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Texans Susan Combs, Sid Miller at Center of Trump Ag Secretary Speculation

Bob Daemmrich / Laura Skelding
Texas Agriculture Commissioner Sid Miller, left, and former Texas Comptroller Susan Combs.

From the Texas Tribune: The race to be President-elect Donald Trump's agriculture secretary is heating up, and two Texans appear to be at the center of it.

Signs are emerging that Texas Agriculture Commissioner Sid Miller and former Comptroller Susan Combs are in play for the job, one of the few Cabinet posts Trump has yet to fill. Combs, who was the state's agriculture commissioner from 1998 to 2007, met with Vice President-elect Mike Pence on Tuesday in Washington, and Miller is preparing for a trip to Trump Tower in the coming days.

“Commissioner Miller has had multiple conversations, telephone conversations, with Chairman Priebus and is planning a trip to the Trump Tower to visit with Chairman Priebus and members of the transition team between Christmas and New Year’s," Miller spokesman Todd Smith said Wednesday, referring to Reince Priebus, the outgoing chairman of the Republican National Committee whom Trump has appointed as his chief of staff. 

Word of Miller's trip came hours after Combs earned a valuable endorsement for the job — that of U.S. Rep. Mike Conaway, the Midland Republican who chairs the House Agriculture Committee. 

"She’s certainly capable and well-qualified for the job," Conaway told the Texas Tribune Wednesday. The position is one "that we on the Ag committee work the closest with, and she’s someone I’m comfortable I could work with her in her role as secretary and in her role as chairman."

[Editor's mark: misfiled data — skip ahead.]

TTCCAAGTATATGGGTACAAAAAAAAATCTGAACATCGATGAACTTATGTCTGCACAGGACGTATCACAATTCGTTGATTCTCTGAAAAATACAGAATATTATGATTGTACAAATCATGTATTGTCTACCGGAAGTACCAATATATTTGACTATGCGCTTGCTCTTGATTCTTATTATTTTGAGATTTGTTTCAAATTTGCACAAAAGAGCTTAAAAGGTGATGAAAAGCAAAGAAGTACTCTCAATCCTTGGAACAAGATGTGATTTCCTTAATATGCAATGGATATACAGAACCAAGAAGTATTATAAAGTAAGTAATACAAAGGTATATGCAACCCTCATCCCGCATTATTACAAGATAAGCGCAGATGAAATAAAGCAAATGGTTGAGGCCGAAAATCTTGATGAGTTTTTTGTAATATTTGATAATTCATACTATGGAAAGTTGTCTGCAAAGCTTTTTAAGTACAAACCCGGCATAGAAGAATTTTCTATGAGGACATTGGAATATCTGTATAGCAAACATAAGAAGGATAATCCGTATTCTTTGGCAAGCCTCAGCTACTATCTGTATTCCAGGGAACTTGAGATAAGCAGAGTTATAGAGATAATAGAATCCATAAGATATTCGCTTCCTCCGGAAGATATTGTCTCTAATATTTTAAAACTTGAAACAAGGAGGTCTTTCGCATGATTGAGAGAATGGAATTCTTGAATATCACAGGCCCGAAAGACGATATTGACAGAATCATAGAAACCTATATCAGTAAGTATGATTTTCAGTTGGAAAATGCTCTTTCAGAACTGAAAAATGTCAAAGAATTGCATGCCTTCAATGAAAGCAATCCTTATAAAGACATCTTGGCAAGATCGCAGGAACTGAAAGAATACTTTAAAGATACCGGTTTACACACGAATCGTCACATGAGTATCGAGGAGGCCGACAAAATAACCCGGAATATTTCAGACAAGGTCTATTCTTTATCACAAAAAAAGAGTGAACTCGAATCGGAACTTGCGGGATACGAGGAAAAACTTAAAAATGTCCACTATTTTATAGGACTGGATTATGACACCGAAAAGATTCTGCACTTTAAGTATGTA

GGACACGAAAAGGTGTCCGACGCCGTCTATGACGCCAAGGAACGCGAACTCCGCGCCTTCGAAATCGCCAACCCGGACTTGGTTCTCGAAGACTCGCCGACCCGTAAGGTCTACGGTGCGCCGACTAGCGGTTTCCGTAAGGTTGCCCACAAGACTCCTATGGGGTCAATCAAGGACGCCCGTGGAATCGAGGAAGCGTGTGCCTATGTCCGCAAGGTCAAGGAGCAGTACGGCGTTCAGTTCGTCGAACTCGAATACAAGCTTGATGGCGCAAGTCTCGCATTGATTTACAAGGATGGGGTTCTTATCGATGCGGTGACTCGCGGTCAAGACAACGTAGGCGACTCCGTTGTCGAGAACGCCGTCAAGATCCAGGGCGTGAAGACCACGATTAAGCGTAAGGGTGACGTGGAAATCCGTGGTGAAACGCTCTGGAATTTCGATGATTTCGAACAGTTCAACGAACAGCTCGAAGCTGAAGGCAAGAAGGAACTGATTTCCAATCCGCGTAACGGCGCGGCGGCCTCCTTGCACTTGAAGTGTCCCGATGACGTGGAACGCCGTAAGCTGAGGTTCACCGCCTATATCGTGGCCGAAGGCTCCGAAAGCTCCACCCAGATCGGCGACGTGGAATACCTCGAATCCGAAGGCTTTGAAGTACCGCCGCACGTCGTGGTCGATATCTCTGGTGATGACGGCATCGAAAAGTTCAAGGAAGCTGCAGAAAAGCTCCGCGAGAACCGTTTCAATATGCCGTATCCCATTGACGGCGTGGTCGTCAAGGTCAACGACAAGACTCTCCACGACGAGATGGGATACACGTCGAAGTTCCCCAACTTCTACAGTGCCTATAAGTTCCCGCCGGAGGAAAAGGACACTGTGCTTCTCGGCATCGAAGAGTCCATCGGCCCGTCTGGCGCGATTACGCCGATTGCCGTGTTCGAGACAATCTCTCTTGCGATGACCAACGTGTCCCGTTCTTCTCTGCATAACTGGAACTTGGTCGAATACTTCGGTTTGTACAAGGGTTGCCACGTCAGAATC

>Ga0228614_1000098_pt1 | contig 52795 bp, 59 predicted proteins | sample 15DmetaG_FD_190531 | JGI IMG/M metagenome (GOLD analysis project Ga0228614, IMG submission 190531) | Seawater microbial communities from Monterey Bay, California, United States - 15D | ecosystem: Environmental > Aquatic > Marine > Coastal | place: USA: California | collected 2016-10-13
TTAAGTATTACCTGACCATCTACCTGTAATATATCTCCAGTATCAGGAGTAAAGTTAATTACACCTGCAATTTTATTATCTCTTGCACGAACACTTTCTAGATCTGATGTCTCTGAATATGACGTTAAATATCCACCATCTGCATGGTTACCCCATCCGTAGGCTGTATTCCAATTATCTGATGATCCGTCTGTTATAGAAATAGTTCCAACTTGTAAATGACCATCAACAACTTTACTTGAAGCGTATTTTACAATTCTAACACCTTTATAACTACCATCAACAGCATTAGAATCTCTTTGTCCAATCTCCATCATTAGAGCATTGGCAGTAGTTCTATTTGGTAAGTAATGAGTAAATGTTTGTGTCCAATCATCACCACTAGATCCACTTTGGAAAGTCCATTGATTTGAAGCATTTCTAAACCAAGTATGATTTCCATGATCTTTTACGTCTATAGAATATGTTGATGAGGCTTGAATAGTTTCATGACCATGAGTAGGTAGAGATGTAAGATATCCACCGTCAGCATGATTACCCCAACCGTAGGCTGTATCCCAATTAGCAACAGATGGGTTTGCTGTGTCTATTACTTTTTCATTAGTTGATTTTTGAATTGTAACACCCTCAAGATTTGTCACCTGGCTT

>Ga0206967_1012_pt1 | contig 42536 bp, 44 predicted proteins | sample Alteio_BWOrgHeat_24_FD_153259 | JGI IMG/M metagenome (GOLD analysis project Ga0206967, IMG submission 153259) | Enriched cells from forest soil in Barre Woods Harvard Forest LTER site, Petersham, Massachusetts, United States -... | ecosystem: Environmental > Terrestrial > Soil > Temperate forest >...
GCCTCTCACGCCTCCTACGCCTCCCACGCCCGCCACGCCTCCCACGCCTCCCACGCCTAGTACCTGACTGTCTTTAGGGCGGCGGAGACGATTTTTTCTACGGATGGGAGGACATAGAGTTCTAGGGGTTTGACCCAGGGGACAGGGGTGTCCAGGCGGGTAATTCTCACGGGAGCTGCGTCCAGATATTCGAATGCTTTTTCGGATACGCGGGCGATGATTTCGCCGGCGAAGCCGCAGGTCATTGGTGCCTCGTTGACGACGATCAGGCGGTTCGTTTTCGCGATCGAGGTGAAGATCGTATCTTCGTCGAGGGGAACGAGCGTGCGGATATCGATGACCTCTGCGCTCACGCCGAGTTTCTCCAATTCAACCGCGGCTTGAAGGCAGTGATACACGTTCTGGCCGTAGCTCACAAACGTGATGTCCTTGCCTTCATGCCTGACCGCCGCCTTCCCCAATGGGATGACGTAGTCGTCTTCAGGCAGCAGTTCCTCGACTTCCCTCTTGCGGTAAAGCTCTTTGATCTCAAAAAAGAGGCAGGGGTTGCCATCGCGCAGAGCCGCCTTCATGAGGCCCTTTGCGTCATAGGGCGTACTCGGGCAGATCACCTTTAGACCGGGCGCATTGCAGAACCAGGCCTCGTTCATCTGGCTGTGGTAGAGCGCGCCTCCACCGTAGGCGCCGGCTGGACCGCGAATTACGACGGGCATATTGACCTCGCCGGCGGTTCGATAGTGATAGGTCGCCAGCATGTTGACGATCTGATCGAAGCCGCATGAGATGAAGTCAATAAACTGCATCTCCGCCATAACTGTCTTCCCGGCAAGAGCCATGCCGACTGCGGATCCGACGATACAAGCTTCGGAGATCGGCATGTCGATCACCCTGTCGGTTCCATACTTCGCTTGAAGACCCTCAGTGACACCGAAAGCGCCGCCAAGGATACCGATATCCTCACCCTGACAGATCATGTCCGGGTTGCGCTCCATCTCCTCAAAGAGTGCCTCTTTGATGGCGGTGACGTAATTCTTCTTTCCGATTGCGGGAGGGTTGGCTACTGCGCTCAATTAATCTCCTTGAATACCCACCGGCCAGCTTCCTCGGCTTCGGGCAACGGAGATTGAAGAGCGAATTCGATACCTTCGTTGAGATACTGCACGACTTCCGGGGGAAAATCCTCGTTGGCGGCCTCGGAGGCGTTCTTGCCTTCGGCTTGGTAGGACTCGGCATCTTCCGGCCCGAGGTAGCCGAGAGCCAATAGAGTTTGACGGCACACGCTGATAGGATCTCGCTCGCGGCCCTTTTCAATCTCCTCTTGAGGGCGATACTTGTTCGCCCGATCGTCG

Trump's transition team indicated Wednesday he has not yet made a decision on agriculture secretary or another Cabinet post, Secretary of Veterans Affairs.

"I don't know how imminent any announcement will be," Trump aide Jason Miller told reporters, adding that he has not received any indication Trump has officially made up his mind on those positions.

Conaway said he has not spoken with Trump or Pence about Combs, emphasizing that decision is ultimately up to the president-elect.

"All these Cabinet folks will be direct reports to the president, for the most part, and it’s important that it’s people he’s comfortable with," Conaway said. "It doesn’t matter if I’m comfortable or Mike Pence is comfortable — it’s got to be the president."

In Combs and Miller, Trump would have two candidates who differed in the extent of their support during the campaign. Combs, who backed two of Trump's primary rivals, was not an enthusiastic supporter during the general election, though she said she would vote for him and participated in at least one of his Texas fundraisers. Miller, meanwhile, served on Trump's agriculture advisory committee — Combs did not — and emerged as one of his most loyal Texas surrogates in the closing days of the race.

Miller would no doubt be a more controversial pick. He became engulfed in controversy days before the election, when a tweet appeared on his Twitter account calling Trump's Democratic rival, Hillary Clinton, an obscene term. Miller apologized and blamed the tweet on a staffer.

Abby Livingston contributed to this report.

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